I don’t know anything about Chris Dehaemer’s ‘Crisis and Opportunity’ newsletter, but I do know that his Options Trading Pit “service” must have set a record for ineptitude and deceit and deception in 2015 (he was a “leader” in both). As of mid-October, Chris’ picks in 2015 were down an overall average of -26%, and that “overstated” his results, since he lied (surprise, surprise) about at least nine or ten 100% losers (four in Aug-Sep alone), showing them in his portfolio as “lesser” losers. Unsurprisingly (for this business), Chris’ promotional hype in Oct. claimed “we continue to crush it,” with “the opportunity to take part in dozens of double- and triple-digit gains.” The “triple-digit” gains cited being from March to October 2014, since he had none in 2015 as of mid-Oct. Personally, I wouldn’t buy anything from that sleazy charlatan.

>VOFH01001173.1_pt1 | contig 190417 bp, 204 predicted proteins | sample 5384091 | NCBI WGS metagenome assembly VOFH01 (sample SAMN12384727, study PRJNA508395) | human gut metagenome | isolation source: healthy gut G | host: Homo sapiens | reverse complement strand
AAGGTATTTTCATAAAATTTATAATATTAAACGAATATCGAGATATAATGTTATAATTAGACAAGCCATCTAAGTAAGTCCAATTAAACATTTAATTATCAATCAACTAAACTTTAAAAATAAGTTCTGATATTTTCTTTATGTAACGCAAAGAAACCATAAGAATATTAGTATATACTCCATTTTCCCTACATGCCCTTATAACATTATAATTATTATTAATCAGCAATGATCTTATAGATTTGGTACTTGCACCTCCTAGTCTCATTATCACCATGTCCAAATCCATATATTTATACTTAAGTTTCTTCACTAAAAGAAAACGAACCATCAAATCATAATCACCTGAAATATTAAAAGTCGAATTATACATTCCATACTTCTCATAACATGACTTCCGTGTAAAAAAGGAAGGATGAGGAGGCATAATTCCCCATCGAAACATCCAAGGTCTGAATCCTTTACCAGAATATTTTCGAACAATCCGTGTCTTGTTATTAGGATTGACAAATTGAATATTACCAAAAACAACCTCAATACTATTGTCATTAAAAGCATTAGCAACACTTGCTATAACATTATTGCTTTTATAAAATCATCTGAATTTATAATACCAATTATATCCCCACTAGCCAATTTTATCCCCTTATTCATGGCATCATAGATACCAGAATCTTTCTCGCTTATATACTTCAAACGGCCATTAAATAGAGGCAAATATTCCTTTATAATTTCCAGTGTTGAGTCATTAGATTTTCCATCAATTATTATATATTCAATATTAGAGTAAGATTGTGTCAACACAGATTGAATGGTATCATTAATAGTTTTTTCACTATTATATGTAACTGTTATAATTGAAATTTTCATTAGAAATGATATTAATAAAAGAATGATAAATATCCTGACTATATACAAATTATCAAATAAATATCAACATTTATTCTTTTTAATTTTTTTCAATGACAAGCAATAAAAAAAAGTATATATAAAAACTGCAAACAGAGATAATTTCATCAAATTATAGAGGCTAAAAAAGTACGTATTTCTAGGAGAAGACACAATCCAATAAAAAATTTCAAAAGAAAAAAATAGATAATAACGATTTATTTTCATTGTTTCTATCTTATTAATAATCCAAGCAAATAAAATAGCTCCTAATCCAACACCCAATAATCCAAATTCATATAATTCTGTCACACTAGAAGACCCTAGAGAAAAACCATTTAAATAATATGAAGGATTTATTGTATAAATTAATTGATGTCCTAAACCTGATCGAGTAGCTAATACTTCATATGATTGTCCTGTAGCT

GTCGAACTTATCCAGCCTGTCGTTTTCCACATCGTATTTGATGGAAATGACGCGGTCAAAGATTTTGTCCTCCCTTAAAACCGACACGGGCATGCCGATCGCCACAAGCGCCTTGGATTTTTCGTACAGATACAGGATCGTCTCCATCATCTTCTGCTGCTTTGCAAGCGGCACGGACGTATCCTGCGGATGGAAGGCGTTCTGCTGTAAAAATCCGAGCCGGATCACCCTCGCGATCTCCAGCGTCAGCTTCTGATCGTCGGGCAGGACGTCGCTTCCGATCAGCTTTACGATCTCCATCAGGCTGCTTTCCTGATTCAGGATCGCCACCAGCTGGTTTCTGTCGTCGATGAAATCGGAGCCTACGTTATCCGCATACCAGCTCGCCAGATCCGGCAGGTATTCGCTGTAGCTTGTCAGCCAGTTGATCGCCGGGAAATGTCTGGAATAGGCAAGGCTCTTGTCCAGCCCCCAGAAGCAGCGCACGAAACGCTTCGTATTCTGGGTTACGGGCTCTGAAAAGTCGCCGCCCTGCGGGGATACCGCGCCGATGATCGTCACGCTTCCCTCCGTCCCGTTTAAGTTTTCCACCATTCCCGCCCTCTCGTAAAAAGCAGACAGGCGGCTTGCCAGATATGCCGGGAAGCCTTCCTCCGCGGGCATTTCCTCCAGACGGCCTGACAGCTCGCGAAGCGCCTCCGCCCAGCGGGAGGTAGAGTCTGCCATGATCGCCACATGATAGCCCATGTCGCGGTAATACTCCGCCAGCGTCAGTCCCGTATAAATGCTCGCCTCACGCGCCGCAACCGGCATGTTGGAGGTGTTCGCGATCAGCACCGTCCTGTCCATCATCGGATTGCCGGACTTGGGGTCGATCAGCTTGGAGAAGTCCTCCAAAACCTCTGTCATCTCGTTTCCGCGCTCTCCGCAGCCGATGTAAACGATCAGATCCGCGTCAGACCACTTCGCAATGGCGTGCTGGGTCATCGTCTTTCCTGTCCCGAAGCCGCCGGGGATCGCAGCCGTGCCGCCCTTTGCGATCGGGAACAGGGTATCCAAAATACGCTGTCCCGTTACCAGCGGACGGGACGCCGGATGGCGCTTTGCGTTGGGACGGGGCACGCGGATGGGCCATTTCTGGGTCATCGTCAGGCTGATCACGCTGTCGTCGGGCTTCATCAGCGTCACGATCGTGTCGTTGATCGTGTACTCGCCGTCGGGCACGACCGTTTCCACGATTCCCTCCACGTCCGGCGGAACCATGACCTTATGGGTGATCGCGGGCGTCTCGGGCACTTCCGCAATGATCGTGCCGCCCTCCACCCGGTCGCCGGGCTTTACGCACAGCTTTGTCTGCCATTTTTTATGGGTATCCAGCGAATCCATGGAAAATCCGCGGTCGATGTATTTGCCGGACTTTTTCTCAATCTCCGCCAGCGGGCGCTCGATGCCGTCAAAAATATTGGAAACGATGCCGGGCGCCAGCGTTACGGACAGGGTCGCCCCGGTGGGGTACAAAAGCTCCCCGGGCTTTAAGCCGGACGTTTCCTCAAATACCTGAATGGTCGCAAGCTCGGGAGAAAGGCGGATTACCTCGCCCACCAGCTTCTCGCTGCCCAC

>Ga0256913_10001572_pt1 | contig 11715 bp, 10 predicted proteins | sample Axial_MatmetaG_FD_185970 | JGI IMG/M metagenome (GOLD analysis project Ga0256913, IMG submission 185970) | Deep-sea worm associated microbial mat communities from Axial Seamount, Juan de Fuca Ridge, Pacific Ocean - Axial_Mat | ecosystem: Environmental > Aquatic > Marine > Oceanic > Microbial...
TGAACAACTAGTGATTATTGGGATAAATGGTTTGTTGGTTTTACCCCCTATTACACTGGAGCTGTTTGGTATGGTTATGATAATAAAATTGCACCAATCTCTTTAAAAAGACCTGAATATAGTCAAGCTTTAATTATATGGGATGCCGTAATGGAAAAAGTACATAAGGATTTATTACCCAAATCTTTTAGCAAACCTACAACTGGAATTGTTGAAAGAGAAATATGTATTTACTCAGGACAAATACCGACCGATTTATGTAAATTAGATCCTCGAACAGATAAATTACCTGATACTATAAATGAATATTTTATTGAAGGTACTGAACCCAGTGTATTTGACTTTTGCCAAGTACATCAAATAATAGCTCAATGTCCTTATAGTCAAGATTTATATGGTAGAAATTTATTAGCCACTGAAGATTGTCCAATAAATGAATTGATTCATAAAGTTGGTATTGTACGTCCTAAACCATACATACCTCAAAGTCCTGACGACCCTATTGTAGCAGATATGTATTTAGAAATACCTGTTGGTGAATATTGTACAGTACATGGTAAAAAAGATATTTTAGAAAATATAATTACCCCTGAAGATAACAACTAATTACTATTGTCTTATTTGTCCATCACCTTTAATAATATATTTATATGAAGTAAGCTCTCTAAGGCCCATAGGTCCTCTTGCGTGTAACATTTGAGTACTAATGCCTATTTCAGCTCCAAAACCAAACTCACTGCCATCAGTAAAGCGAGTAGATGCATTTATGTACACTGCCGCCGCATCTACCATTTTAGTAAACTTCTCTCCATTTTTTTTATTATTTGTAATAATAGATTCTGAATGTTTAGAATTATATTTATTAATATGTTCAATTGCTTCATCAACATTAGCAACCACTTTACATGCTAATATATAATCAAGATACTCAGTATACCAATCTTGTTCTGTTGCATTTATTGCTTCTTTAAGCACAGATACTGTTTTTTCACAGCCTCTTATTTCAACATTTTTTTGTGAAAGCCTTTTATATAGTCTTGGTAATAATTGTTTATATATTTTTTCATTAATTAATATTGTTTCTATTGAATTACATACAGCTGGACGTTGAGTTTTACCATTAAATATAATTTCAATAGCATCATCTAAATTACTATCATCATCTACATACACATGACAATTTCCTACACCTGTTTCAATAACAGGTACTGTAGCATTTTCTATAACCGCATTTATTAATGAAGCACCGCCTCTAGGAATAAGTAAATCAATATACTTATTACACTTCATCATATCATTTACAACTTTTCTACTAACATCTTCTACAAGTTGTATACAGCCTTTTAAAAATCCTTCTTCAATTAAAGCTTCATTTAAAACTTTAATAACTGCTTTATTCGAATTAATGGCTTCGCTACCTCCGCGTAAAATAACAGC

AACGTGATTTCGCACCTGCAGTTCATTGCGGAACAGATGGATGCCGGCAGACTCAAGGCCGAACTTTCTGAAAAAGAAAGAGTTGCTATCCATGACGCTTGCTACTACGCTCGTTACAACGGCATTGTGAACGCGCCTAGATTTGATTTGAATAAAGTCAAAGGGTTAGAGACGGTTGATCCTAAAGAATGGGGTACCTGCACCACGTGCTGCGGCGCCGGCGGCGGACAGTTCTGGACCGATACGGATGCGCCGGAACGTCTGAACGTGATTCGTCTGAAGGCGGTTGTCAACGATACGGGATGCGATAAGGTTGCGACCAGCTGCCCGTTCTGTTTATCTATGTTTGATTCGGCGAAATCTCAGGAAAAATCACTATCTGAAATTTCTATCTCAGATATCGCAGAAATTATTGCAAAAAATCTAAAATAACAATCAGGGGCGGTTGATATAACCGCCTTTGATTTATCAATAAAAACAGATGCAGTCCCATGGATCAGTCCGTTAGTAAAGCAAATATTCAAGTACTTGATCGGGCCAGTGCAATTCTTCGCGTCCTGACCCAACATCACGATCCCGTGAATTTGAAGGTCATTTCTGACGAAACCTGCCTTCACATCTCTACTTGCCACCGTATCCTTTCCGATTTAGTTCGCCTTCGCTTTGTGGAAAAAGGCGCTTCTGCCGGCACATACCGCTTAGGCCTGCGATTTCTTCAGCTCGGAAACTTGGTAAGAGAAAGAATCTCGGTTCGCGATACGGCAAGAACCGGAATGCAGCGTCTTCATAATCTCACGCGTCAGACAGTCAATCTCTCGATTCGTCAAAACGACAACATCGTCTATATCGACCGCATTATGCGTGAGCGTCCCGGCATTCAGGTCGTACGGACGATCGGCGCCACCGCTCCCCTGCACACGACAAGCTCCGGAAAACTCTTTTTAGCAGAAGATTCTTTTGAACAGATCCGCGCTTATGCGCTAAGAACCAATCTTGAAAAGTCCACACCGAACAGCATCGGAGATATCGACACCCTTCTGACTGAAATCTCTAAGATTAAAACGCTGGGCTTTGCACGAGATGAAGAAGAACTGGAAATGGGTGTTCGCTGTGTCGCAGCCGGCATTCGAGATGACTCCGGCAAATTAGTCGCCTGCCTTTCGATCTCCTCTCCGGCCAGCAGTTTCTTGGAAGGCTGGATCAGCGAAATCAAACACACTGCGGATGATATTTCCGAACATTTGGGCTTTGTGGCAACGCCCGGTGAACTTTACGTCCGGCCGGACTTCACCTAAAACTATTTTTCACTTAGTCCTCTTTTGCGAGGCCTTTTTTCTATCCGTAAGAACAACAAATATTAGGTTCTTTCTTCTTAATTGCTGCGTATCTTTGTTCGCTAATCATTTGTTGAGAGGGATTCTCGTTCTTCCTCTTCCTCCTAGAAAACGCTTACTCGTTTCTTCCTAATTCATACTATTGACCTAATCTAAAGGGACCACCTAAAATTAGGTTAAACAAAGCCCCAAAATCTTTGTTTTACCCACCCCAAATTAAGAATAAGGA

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7 years ago

I lost a lot of money by following these “experts.” They get rich offering bad recommendations. And you never get the money back!